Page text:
Unique Funeral Traditions From Around the World

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The world is a melting pot of cultures. With almost 8 billion people in 195 countries, it’s no surprise that different funeral traditions have evolved all over the globe. Generations of humans have been honoring their dead with rituals, prayers, dances, and songs for thousands of years. Here is an overview of four funeral traditions that are celebrated by people from North America, Africa, and Europe.

New Orleans Jazz Funerals

In New Orleans, the jazz funeral procession is a widely recognized funeral tradition that blends African and European religious and cultural influences. These unique musical funerals began during the early 20th century when brass bands became a popular feature at funeral services for prominent African-American members of the New Orleans community. Over the years, this funeral tradition expanded into the ceremonial celebration it is today.

Generally, jazz funerals are held for notable figures, but these processions can also be held for individuals who died at a young age. After the funeral service, the community escorts the casket to the cemetery along with a brass band. The “first line” in the funeral procession is composed of family members, clergy, and band musicians. They are followed by the “second line” of mourners. The march to the cemetery is usually solemn, but after the deceased is laid to rest, the dancing and singing begins in earnest. A jazz funeral is a celebration of life ceremony that honors the decedent with music, song, and dance.

Ghana Fantasy Coffins

In Ghana, families honor their loved ones by burying them in elaborate “fantasy” coffins known as abebuu adekai. Ghanaians believe that life continues after death, and the social status of their deceased ancestors depends on the symbolism of their burial caskets. Laying a loved one to rest in a fantasy coffin is a show of respect, and it also offers the bereaved family an opportunity to celebrate the life of their beloved visually.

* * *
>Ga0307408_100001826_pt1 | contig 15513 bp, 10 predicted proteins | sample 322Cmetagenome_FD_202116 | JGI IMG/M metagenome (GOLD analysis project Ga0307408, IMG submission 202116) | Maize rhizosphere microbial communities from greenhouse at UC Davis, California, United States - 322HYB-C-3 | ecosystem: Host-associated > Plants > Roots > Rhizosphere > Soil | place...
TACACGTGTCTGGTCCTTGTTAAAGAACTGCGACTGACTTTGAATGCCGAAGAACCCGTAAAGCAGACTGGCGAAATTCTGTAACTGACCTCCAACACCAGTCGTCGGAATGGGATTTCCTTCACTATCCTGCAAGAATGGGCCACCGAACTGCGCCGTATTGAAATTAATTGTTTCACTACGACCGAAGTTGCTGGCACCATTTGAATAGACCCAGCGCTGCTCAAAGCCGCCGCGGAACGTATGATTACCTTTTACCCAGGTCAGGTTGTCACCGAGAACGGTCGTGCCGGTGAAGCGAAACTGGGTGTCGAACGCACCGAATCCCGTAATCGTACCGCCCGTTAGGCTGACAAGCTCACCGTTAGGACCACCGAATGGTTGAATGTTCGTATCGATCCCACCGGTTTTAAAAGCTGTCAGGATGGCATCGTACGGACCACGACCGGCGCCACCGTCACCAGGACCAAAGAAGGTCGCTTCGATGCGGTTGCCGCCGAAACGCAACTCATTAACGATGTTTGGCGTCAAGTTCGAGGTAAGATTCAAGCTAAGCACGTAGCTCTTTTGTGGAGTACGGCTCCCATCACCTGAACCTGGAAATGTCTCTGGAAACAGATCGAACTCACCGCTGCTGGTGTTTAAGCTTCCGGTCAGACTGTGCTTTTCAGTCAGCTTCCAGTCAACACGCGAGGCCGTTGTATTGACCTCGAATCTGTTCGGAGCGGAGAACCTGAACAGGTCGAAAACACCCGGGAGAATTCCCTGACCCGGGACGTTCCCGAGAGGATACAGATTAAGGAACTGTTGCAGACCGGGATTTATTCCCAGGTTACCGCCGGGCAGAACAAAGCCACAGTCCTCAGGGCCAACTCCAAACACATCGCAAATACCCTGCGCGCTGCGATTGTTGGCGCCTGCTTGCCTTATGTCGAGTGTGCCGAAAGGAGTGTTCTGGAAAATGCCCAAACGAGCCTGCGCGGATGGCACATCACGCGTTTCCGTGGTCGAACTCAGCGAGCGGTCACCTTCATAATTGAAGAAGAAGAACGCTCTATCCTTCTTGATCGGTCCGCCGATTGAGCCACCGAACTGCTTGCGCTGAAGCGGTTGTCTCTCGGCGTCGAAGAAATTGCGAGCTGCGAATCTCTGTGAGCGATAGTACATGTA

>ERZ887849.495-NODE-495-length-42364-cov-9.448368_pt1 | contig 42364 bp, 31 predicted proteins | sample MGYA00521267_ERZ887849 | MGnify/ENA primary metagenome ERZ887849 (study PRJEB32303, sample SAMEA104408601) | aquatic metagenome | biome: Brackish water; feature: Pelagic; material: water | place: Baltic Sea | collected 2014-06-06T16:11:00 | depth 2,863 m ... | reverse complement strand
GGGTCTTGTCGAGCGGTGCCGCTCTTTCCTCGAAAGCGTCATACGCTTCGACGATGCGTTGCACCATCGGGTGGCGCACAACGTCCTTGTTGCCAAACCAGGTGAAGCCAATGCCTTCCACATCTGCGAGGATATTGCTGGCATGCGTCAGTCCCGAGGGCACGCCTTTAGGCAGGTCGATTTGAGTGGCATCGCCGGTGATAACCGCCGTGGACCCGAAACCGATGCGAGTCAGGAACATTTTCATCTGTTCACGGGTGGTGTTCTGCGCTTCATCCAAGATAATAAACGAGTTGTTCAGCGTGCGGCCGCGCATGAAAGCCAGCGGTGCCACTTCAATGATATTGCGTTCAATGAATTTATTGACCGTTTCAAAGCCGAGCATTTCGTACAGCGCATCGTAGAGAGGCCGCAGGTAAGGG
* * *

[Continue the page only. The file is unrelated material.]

The business of fantasy coffins started in the 1950s as an artistic expression of belief in the afterlife, and the funeral tradition has quickly grown over the years into a high-demand cultural export often displayed in contemporary art galleries around the world. Building abebuu adekai can take six weeks or longer. The craftsmen use soft, white wood from the Wawa tree. Fantasy coffins are usually designed to represent the profession of the deceased person, although animal shapes and models reflecting dreams and aspirations are also popular.

Madagascar Famadihana

The Republic of Madagascar is located off the southeastern coast of Africa in the Indian Ocean. This island nation is well known for its unique wildlife and ecosystems, as well as for the Famadihana funeral tradition practiced by the Malagasy people. This ancestral custom, called the “turning of the bones,” is a celebratory occasion in which families exhume the bodies of loved ones from their tombs and clean the remains before rewrapping them in special silk robes. Family members then perform a ceremonial dance with their loved one’s remains with live music and joyous singing.

The bodies are returned to the grave at nightfall and reburied with gifts of money and other valuables after a final ritual cleaning. Famadihana is a happy time for family members, who view it as a chance to commune with their ancestors and receive blessings for the future.

Greek Cemetery Exhumations

Due to a lack of cemetery space in Greece, many Greek families are forced to exhume their loved ones every three years or so to free up graves for others. While this is not necessarily a funeral tradition passed down through generations, it has become the norm for family members to dig up the bodies of their loved ones and transfer them to a rented box inside an ossuary or rebury the remains in a mass grave. Both options are heartbreaking for bereaved families. But Greece is in a crisis regarding burial space, and the Greek Orthodox Church still prohibits cremation. However, the country recently passed a decree allowing construction of a crematorium, which should help reduce cemetery exhumations going forward.

Do you have any special traditions you would like incorporated into your own funeral service? Make sure you share them with someone. Read our guide on how to discuss your funeral plans with your family.

Photo courtesy of Flickr

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